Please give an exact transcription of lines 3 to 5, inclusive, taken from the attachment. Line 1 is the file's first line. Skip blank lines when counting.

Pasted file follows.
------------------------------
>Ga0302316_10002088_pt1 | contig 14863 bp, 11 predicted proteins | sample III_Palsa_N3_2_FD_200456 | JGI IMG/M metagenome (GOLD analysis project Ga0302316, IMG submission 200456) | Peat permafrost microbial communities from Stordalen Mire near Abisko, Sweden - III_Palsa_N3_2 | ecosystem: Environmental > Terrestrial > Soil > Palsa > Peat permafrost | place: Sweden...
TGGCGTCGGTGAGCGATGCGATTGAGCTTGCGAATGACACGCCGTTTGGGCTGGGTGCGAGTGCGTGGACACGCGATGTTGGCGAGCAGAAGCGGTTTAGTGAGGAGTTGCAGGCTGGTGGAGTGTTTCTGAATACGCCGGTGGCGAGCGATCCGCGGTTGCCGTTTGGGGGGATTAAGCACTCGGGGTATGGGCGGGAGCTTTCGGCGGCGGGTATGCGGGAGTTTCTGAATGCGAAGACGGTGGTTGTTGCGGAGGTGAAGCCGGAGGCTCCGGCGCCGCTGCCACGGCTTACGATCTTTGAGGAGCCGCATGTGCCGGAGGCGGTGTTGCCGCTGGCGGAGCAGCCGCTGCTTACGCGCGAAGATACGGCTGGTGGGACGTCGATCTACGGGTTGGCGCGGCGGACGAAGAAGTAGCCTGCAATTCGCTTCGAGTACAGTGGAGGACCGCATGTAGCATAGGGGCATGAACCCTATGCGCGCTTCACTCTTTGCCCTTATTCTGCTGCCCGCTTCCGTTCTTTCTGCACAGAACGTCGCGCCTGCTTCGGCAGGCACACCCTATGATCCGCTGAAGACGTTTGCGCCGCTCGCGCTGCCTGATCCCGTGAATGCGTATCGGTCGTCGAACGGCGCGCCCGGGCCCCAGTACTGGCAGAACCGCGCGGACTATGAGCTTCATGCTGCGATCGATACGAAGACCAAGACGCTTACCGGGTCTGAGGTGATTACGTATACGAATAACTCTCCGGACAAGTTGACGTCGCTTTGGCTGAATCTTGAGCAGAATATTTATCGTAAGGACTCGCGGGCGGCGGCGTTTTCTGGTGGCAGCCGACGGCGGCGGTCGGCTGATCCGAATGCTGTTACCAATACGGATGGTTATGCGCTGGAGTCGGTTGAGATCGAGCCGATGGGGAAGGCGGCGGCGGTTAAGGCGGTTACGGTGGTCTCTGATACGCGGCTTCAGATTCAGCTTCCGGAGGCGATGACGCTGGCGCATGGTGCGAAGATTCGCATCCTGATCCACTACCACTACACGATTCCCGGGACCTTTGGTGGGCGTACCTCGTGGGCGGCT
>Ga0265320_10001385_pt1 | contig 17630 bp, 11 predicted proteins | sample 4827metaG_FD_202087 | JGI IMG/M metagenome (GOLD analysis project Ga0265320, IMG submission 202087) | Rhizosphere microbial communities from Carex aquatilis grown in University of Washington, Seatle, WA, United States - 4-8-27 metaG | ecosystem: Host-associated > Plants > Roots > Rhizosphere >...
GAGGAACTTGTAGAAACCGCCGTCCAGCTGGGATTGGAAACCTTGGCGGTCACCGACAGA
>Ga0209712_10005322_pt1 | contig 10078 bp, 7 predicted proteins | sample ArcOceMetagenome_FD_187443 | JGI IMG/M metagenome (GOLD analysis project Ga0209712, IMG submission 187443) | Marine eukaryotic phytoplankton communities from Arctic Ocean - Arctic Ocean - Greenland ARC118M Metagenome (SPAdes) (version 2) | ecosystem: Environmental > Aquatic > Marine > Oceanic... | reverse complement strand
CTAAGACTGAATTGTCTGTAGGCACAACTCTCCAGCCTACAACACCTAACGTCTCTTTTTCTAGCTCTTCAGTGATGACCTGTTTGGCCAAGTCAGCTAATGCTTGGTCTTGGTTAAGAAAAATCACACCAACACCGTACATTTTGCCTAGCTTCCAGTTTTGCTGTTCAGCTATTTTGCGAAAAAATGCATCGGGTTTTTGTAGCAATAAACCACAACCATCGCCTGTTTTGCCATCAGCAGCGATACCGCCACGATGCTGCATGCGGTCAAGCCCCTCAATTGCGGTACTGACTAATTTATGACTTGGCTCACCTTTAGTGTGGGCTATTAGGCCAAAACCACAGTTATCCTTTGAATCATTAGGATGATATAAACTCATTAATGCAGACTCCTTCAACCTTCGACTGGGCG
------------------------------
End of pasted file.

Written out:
>Ga0265320_10001385_pt1 | contig 17630 bp, 11 predicted proteins | sample 4827metaG_FD_202087 | JGI IMG/M metagenome (GOLD analysis project Ga0265320, IMG submission 202087) | Rhizosphere microbial communities from Carex aquatilis grown in University of Washington, Seatle, WA, United States - 4-8-27 metaG | ecosystem: Host-associated > Plants > Roots > Rhizosphere >...
GAGGAACTTGTAGAAACCGCCGTCCAGCTGGGATTGGAAACCTTGGCGGTCACCGACAGA
>Ga0209712_10005322_pt1 | contig 10078 bp, 7 predicted proteins | sample ArcOceMetagenome_FD_187443 | JGI IMG/M metagenome (GOLD analysis project Ga0209712, IMG submission 187443) | Marine eukaryotic phytoplankton communities from Arctic Ocean - Arctic Ocean - Greenland ARC118M Metagenome (SPAdes) (version 2) | ecosystem: Environmental > Aquatic > Marine > Oceanic... | reverse complement strand